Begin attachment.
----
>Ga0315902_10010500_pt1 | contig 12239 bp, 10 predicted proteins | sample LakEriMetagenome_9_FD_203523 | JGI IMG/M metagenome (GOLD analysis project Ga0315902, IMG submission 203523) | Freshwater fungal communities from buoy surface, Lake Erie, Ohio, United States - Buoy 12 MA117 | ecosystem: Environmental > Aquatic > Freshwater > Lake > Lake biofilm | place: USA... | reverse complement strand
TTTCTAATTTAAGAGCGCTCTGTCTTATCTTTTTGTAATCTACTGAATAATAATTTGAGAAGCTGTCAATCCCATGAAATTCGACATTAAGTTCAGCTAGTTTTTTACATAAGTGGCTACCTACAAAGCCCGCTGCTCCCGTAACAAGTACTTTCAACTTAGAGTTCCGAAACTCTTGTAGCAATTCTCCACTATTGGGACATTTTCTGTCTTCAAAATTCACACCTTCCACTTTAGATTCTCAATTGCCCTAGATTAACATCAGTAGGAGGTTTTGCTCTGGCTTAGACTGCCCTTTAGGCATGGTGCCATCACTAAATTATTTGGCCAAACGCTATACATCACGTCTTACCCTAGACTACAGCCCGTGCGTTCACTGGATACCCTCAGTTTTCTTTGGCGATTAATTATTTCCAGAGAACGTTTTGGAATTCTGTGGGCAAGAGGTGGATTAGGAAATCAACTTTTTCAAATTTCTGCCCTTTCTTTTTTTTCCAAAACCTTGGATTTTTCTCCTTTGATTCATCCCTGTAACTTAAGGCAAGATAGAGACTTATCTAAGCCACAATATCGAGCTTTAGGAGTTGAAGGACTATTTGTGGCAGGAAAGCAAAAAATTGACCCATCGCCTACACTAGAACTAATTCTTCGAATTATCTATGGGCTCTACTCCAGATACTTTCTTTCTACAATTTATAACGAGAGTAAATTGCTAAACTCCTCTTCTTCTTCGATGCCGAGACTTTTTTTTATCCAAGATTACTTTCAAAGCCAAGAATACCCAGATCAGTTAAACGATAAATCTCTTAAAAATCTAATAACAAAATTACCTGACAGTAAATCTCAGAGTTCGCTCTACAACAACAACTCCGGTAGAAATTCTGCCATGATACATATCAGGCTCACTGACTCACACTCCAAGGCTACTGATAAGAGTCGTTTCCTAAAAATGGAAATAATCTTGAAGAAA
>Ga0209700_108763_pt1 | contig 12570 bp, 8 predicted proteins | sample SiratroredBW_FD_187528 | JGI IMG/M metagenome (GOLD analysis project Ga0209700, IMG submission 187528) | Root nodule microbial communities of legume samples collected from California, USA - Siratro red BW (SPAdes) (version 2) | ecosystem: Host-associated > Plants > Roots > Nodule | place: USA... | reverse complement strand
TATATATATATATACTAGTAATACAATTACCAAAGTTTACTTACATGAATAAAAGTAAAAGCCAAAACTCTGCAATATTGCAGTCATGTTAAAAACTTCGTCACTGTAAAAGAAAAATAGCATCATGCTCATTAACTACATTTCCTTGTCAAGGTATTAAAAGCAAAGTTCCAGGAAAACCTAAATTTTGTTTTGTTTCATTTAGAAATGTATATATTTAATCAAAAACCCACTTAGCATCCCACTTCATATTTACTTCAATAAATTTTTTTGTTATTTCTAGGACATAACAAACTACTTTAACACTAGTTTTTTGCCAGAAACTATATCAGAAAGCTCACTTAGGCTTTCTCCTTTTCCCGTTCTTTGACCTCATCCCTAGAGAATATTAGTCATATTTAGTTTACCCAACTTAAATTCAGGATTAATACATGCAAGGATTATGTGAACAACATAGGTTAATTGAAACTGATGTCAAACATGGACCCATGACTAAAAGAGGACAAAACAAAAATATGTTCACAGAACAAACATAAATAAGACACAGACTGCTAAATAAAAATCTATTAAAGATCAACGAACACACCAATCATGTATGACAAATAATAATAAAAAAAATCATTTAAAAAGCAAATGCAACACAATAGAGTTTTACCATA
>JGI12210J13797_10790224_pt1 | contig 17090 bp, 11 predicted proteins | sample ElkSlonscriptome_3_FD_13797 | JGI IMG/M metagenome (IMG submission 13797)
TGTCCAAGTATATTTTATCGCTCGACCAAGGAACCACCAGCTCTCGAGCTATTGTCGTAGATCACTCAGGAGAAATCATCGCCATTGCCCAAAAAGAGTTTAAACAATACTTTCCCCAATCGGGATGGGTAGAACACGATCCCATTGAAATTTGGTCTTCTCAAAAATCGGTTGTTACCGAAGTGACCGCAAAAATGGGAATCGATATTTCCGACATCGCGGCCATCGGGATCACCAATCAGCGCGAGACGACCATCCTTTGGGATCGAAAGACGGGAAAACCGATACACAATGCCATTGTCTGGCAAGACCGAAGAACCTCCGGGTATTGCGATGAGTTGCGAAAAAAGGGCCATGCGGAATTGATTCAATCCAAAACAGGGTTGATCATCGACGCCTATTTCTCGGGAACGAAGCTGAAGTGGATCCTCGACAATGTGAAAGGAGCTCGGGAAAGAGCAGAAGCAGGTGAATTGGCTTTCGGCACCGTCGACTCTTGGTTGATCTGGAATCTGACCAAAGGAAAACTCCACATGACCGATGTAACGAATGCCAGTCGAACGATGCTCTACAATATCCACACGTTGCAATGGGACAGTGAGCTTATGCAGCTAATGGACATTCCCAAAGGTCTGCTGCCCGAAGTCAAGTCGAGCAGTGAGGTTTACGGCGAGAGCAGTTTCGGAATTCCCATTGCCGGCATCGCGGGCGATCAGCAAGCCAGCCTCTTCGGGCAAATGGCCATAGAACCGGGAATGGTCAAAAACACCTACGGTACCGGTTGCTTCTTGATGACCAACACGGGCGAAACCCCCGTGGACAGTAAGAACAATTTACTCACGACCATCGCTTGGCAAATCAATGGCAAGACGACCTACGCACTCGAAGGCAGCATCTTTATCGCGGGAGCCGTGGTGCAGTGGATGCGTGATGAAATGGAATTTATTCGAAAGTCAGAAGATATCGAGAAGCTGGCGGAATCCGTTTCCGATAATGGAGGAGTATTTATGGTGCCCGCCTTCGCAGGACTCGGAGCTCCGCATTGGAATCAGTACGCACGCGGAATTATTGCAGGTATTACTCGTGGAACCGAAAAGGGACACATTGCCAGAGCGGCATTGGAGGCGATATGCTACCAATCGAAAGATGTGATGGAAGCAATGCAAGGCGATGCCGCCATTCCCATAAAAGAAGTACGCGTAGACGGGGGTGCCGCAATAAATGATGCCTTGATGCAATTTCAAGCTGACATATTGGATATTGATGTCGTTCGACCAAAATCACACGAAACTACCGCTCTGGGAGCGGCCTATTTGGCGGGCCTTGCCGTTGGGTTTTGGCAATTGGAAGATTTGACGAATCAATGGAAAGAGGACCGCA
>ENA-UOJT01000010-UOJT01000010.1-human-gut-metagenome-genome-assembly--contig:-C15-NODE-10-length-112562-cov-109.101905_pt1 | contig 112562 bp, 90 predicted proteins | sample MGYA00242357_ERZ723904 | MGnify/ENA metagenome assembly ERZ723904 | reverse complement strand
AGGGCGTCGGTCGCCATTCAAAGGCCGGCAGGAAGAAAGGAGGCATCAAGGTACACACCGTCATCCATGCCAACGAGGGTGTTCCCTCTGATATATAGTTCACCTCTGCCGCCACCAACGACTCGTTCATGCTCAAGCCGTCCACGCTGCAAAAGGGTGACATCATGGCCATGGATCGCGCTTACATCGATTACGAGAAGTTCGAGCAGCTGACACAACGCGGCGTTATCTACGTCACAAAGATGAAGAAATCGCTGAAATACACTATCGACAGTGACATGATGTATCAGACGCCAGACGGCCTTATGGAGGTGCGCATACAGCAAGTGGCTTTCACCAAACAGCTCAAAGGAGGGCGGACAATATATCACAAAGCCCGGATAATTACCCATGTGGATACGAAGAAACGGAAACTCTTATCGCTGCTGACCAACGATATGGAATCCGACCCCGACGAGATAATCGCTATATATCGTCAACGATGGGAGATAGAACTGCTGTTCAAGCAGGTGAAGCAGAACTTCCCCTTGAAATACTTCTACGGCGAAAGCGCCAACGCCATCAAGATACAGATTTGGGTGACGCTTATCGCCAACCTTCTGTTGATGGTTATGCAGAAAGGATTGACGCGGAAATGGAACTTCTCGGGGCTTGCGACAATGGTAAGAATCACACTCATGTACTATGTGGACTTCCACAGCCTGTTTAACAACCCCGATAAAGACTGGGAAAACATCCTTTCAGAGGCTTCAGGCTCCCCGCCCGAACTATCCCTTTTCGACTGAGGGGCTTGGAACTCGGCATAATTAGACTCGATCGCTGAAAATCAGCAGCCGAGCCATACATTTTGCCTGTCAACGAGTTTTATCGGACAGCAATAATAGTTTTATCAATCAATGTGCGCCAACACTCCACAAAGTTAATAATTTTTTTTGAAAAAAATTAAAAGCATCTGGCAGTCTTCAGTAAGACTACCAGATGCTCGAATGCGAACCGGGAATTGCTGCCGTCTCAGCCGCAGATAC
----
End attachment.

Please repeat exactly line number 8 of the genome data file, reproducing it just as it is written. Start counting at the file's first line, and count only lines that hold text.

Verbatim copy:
AGGGCGTCGGTCGCCATTCAAAGGCCGGCAGGAAGAAAGGAGGCATCAAGGTACACACCGTCATCCATGCCAACGAGGGTGTTCCCTCTGATATATAGTTCACCTCTGCCGCCACCAACGACTCGTTCATGCTCAAGCCGTCCACGCTGCAAAAGGGTGACATCATGGCCATGGATCGCGCTTACATCGATTACGAGAAGTTCGAGCAGCTGACACAACGCGGCGTTATCTACGTCACAAAGATGAAGAAATCGCTGAAATACACTATCGACAGTGACATGATGTATCAGACGCCAGACGGCCTTATGGAGGTGCGCATACAGCAAGTGGCTTTCACCAAACAGCTCAAAGGAGGGCGGACAATATATCACAAAGCCCGGATAATTACCCATGTGGATACGAAGAAACGGAAACTCTTATCGCTGCTGACCAACGATATGGAATCCGACCCCGACGAGATAATCGCTATATATCGTCAACGATGGGAGATAGAACTGCTGTTCAAGCAGGTGAAGCAGAACTTCCCCTTGAAATACTTCTACGGCGAAAGCGCCAACGCCATCAAGATACAGATTTGGGTGACGCTTATCGCCAACCTTCTGTTGATGGTTATGCAGAAAGGATTGACGCGGAAATGGAACTTCTCGGGGCTTGCGACAATGGTAAGAATCACACTCATGTACTATGTGGACTTCCACAGCCTGTTTAACAACCCCGATAAAGACTGGGAAAACATCCTTTCAGAGGCTTCAGGCTCCCCGCCCGAACTATCCCTTTTCGACTGAGGGGCTTGGAACTCGGCATAATTAGACTCGATCGCTGAAAATCAGCAGCCGAGCCATACATTTTGCCTGTCAACGAGTTTTATCGGACAGCAATAATAGTTTTATCAATCAATGTGCGCCAACACTCCACAAAGTTAATAATTTTTTTTGAAAAAAATTAAAAGCATCTGGCAGTCTTCAGTAAGACTACCAGATGCTCGAATGCGAACCGGGAATTGCTGCCGTCTCAGCCGCAGATAC